Feb 28, 2007

Transcript – water plan, nuclear power

Transcript of doorstop interview – Parliament House, Canberra

Wednesday, 28 February 2007

E & OE – PROOF ONLY

Subject: National Party opposition to Prime Minister’s water plan, Government plans for nuclear reactors, Australian Nuclear Energy Pty Ltd.

ALBANESE: The National Party and its vested interests are at the core of the water problem. They are also at the core of the Howard Government.

And today we have yet another break-out between the Coalition partners. Adrian Piccoli, a National Party state MP in New South Wales has been supported by his National Party leader, Andrew Stoner. It’s important because this is Mark Vaile’s own branch of the National Party which is now saying they’re determined to wreck the national water plan that was proposed by the Prime Minister on the 25th of January.

It’s quite clear that the National Party aren’t interested in taking real action on Australia’s water crisis. We know that Peter McGauran has been opposed, on the record, all the way through, to any purchase by the Commonwealth of over-allocated water entitlements. And that’s why, in the Government’s tender which was due to close at the end of January had to be extended for two more weeks, because that tender was limited to just efficiency gains. And it would appear that the Commonwealth wasn’t even able to attract enough bids for the $200 million that was allocated there.

There’s real concern that you have the NSW National Party saying very clearly today that they are determined to scuttle any reform on national water.

REPORTER: Does this demonstrate that they see lots of problems with the plan?

ALBANESE: Well, certainly, the lack of detail that is available is of concern. The NSW National Party are saying that they weren’t briefed on the plan, and that they haven’t had an opportunity to see the detail. I think Mark Vaile’s got a lot of questions to answer. When we raised in Parliament two weeks ago whether it was the case that Mark Vaile was briefed at the last minute, he evaded the question. And what has become apparent through the Senate Estimates process is that this plan didn’t go to Cabinet, the Departments of Treasury and Finance were told to put a light eye over the proposals and that there weren’t any costings involved. And what seems to be characterising the Government in an election year is last minute political fixes rather than the long-term planning that is required.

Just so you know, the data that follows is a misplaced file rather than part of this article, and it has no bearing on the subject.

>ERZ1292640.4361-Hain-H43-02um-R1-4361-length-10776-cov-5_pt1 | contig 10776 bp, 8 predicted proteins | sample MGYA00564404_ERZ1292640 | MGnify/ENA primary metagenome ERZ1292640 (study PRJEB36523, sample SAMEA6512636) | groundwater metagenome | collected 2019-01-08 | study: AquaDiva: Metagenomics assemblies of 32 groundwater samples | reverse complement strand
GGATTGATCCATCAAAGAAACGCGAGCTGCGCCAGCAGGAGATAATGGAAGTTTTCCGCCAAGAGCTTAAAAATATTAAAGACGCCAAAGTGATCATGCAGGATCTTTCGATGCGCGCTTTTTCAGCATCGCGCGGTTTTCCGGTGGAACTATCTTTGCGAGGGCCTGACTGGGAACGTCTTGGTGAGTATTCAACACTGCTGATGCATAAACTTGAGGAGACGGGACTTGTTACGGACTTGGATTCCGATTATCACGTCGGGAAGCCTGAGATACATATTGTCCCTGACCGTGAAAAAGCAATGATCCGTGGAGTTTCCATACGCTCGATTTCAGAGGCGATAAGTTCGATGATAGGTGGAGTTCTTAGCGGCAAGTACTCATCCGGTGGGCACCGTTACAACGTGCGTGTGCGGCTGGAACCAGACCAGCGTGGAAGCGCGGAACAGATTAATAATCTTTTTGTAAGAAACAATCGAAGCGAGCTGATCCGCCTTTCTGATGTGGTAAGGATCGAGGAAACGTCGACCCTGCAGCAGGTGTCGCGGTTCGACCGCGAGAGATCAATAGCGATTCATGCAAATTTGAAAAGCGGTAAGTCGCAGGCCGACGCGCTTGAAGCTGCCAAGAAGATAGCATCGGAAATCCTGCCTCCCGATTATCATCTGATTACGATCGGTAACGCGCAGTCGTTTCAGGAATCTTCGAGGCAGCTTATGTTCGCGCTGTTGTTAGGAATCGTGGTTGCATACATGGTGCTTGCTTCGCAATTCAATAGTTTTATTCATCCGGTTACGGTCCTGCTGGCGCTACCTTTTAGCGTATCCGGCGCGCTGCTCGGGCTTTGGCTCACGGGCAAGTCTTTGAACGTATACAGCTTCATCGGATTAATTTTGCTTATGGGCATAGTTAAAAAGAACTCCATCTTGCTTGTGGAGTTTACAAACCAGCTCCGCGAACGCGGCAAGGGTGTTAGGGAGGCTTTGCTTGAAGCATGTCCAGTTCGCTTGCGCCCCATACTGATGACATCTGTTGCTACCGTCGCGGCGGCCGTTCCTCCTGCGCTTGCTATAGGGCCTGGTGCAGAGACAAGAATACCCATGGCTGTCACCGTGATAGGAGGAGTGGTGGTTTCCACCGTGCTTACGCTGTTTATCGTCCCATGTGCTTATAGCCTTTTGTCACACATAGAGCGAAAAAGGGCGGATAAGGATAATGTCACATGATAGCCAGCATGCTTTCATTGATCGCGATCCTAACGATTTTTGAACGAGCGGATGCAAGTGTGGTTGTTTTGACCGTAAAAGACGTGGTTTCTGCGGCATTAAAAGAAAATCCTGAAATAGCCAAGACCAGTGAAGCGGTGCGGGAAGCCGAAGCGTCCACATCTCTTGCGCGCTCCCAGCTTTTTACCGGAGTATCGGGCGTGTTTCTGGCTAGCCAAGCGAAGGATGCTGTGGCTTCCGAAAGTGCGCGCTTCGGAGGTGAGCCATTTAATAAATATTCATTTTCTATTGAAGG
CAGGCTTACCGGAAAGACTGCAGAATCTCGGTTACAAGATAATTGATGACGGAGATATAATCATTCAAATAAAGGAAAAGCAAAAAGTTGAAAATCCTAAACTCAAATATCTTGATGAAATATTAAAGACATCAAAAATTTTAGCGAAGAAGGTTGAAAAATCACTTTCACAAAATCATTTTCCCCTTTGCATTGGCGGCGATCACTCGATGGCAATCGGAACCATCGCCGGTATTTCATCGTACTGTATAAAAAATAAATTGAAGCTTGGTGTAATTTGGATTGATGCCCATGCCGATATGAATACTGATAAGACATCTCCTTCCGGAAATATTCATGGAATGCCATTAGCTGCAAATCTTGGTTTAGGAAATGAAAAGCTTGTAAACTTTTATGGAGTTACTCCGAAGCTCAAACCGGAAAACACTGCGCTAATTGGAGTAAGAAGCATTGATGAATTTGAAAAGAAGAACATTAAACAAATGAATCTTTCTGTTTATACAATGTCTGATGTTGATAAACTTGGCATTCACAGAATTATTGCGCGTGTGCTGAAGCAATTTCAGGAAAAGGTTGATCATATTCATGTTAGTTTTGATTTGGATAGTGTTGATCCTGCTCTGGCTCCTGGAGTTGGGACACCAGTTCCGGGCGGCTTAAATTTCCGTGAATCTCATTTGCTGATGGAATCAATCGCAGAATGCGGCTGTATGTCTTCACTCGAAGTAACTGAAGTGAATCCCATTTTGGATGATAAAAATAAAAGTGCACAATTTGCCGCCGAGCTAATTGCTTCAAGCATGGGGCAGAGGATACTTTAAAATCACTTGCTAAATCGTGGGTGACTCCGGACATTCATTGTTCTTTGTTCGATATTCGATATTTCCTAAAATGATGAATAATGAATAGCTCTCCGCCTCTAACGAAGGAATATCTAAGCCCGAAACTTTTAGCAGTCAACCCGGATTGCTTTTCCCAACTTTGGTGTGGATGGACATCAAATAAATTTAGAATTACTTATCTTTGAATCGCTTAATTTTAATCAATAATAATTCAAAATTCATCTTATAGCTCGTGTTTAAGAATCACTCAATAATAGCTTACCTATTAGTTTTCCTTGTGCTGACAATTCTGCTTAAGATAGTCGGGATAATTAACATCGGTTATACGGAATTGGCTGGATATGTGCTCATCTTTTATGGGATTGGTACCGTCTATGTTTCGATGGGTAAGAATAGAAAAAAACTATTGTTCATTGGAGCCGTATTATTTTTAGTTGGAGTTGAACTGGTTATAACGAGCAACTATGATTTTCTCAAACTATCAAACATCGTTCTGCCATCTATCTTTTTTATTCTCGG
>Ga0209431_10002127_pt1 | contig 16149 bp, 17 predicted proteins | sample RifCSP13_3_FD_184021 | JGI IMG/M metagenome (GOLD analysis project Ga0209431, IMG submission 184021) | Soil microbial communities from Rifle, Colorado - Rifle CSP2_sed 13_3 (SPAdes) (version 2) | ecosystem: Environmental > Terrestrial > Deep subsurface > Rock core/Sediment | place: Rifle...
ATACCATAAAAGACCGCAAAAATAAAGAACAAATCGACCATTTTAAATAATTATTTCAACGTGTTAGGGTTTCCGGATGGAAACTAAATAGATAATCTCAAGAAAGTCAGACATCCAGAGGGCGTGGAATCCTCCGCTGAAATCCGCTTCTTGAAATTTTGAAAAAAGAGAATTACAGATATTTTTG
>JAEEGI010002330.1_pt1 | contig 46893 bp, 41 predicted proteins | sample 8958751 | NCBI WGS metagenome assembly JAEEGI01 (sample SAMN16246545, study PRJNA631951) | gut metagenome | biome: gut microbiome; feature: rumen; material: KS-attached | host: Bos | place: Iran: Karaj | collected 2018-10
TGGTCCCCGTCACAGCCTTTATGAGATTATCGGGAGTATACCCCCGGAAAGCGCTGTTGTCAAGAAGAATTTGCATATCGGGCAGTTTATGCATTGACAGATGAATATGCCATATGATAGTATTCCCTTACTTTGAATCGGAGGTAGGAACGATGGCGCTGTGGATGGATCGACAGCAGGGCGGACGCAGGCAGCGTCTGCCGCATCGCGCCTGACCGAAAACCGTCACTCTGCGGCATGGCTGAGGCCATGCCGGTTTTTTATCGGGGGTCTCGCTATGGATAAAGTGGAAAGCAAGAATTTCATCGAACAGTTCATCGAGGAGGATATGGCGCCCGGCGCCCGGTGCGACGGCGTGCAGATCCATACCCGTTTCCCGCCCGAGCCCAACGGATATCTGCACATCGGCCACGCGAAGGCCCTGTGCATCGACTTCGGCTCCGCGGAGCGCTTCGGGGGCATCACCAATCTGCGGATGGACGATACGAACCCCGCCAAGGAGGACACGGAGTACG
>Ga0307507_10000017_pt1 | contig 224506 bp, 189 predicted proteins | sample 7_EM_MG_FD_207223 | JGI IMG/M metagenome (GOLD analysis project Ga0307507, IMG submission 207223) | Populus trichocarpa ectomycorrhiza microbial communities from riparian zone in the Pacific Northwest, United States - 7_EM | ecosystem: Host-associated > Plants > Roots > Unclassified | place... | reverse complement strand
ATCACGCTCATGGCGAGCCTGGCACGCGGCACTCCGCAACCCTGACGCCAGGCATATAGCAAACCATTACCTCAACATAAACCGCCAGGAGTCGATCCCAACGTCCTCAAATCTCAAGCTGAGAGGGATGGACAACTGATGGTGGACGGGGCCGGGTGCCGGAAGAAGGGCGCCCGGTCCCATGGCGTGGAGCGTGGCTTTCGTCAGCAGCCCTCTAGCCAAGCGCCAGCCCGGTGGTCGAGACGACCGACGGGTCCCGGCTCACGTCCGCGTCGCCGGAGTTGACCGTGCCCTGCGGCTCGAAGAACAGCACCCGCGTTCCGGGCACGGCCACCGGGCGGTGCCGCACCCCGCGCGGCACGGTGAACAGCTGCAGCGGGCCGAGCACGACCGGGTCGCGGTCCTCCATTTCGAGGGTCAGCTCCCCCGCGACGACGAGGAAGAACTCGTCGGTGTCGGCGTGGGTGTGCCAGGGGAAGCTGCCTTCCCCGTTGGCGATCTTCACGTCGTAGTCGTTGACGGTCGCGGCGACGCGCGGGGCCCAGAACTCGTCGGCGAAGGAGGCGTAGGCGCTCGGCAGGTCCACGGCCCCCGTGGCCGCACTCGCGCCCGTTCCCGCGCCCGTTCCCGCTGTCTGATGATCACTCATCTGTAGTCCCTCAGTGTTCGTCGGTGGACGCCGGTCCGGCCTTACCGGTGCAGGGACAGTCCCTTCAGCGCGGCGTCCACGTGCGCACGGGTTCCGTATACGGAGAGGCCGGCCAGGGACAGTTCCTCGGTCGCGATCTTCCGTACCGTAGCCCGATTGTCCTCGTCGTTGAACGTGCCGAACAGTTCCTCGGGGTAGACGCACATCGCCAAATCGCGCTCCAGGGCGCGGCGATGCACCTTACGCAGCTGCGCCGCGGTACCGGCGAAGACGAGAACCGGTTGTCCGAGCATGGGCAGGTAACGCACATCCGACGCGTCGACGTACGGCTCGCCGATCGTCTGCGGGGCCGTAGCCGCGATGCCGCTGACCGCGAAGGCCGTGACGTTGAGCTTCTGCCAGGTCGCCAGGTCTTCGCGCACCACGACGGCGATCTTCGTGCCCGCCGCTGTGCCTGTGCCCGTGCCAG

REPORTER: Should the Premiers have signed up to it if the Nationals aren’t even happy with it?

ALBANESE: Well, the Premiers are putting the national interest first. And we were very pleased with the fact there was an agreement last Friday. We think it’s time to put sectional interests aside and the concern that’s there is whether, when it comes to the crunch, the National Party is prepared to do that. Mark Vaile has to actually answer what is the National Party’s position on the ground? Is he going to say one thing when it’s convenient, but another thing when it comes to the NSW State election, which is being conducted at the moment.

REPORTER: The ALP’s not exactly united at the moment – isn’t Steve Bracks the biggest obstacle to the national interest?

ALBANESE: No. Steve Bracks is saying that he wants further detail. There’s bi-lateral negotiations between Steve Bracks and the Commonwealth.